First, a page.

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OF GRADUATING VETERINARIANS
Veterinarians in the USA are graduating with the highest debt levels of any profession. The average figure for those debts are around $150,000 per veterinarian.This has been an ongoing problem for many years and it seems to be getting no better. In 2015 the average annual tuition fee charged at veterinary schools in the USA was between $30-55,000 for in state applicants and $66,000 for these applying from out of state. Canadian veterinary schools are less expensive than their US counterparts but the majority of veterinarians trained in this country are still graduating with significant debt loads. The median figure for educational debt for graduating veterinarians in Western Canada in 2009 was reported as almost $52,000. If any specialist, who graduated in Canada and who went on to become a Diplomates of one of the 22 AVMA approved specialty programmes, did any of their post degree veterinary training in the USA, they may have also incurred significant additional debts besides that generated while obtaining their basic DVM degree. Having large amounts of student debt and less ability to pay it down, compared to other professionals, creates many psychological stresses for new veterinary graduates. These stresses may manifest as either physical symptoms or eventually as increased incidences of burn out and compassion fatigue. Veterinarians have the highest suicide rate of all the professions and it is four to six times that seen in the general public. Studies suggest that student debt loads may have been a factor in some of these unfortunate deaths.
Most non specialist veterinarians, who are employed as associates, earn significantly less than the owners of the clinics where they work. It takes ten years on average for newly qualified US graduates to pay off their student loans. This is why almost all of them, unlike in years past, cannot afford to buy a practice during that time frame. Veterinarians are also, in many cases, forced because of financial constraints to switch to companion animal work because it pays better and offers a better quality of life even though it may not be their preferred area of practice. Currently therefore, over 60% of all veterinarians are working exclusively in the companion animal market. This is also the area where the incomes are the highest and the area that offers the best lifestyles. As a result, a number of locations across North America have a shortage of veterinarians in certain other fields, such as Large Animal care. Specialists working with Companion Animals are also able to quickly repay any student loans, as their earning potential is far greater in this field compared to those working in general practices. Studies from the US have shown that 11.2% of veterinarians generate well over $900,000 annually for their clinics. They vast majority of those are specialists, such as veterinary radiologists or ophthalmologists. Many of them, even as newly graduated specialist associates, can take home between $250,000- 300,000+ annually, on the basis of being paid 25% of their production at corporate clinics. This income certainly provides for a comfortable lifestyle and allows for the rapid re-paying of any student loans. This fact may explain why so many graduating veterinarians are choosing to take additional training in order to work in the field of companion animal medicine at corporately run practices. As regards what they will see at those practices, 50% of their patients will be dogs, 28% will be cats and the rest will consist of an assortment of birds, fish, gerbils, guinea pigs etc.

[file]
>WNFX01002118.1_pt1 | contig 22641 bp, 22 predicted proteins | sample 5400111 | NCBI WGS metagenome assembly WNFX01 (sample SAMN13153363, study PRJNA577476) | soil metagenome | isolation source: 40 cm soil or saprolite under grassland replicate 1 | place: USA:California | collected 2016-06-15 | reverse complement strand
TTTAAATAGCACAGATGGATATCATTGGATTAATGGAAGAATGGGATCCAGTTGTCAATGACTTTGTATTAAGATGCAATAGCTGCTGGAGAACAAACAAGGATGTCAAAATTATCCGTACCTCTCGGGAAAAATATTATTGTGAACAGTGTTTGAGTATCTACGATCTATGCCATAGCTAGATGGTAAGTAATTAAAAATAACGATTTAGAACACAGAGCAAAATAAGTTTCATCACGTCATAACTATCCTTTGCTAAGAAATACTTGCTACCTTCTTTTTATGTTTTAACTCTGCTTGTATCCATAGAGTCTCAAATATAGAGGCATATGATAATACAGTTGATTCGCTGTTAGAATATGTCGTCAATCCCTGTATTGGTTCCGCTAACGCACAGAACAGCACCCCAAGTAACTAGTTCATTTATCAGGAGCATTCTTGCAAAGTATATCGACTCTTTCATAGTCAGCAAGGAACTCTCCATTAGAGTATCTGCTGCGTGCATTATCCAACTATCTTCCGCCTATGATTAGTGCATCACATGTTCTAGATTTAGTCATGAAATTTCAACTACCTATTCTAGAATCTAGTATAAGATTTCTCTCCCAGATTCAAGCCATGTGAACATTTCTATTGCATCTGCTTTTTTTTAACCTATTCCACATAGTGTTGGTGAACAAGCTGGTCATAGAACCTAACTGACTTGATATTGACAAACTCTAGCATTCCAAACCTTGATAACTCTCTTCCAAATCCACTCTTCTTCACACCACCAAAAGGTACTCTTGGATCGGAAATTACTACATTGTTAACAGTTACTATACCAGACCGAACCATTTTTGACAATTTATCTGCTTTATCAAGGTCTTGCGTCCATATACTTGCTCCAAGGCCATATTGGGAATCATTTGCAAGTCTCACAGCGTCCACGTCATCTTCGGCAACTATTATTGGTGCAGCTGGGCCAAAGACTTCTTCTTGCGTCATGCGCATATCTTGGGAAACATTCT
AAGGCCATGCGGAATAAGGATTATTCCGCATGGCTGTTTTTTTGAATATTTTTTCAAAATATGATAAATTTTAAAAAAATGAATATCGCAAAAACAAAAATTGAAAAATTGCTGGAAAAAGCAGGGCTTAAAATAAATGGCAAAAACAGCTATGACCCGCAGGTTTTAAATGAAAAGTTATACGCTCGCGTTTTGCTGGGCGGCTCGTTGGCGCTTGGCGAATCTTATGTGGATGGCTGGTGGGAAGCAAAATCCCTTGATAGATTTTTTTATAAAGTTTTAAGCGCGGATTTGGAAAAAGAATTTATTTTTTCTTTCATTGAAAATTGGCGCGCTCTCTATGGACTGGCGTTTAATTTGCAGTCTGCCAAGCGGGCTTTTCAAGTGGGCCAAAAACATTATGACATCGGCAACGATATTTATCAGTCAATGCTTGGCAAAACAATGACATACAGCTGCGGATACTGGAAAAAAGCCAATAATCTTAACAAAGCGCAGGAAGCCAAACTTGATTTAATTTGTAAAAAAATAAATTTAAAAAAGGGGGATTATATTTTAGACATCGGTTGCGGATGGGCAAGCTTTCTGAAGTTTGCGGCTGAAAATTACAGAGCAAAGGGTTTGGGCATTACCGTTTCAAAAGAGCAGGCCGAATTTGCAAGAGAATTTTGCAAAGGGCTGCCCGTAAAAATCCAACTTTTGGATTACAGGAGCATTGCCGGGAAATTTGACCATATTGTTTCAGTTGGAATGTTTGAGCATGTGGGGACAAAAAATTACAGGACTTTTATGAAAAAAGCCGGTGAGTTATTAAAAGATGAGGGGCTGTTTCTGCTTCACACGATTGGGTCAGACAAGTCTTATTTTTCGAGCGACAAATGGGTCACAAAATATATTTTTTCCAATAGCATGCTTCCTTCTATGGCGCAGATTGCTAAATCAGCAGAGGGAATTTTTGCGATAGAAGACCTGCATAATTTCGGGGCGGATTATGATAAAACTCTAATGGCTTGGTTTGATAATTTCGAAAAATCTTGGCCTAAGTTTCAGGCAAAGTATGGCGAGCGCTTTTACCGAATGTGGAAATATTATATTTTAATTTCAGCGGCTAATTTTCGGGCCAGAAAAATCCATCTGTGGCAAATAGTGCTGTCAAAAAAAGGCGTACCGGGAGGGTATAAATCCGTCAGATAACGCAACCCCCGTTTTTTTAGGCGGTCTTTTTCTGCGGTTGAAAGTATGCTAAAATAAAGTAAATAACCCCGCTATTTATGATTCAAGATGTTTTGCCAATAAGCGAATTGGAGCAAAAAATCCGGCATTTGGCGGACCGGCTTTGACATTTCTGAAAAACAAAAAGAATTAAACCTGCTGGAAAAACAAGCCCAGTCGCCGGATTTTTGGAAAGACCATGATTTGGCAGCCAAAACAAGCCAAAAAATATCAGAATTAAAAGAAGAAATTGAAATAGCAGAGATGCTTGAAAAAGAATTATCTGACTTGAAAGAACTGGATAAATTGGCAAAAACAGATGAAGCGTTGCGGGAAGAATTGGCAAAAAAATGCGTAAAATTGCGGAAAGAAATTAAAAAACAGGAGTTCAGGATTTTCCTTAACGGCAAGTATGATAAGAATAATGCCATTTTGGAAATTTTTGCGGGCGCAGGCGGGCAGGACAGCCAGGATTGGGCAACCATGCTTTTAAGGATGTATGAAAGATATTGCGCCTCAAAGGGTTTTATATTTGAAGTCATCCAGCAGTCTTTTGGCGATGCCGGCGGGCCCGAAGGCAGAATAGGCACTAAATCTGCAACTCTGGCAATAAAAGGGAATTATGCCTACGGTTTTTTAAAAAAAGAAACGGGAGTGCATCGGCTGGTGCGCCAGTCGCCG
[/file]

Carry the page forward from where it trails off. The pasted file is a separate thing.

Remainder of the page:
Not every veterinary graduate can enter a specialty residency training position, even though between 30- 50% are currently doing so each year. That means a significant number of those not entering specialty training are still facing large debt levels for their first ten years in practice. It is perhaps because of this reality that the overall number of applicants for spots in veterinary schools have been falling for several years. Things have even gotten so bad at some prominent institutions in the US, that they are having trouble filling their available openings. It is thought that the spectre of large student debts and the inability to pay them off in a reasonable time frame, is becoming a major deterrent for people applying. We as a society need veterinarians to supervise the safety of our livestock herds and to ensure food safety when a disease outbreak threatens. Pet owner's need veterinarians to provide care to their animals. The Equine industry also couldn't function without them. Their work is important but the increasing debt loads for graduating veterinarians is creating a situation where there may be far too many veterinarians chasing a livelihood in the area of companion animal care and not enough willing to service the livestock industry, the farming communities, or the Government Departments that need them to supervise our food safety. This problem will also only likely get worse if the current emphasis on veterinarians entering companion animal care persists, and the costs for owners in that field reach a point that is unsustainable, despite the strong bonds that owners have for their pets.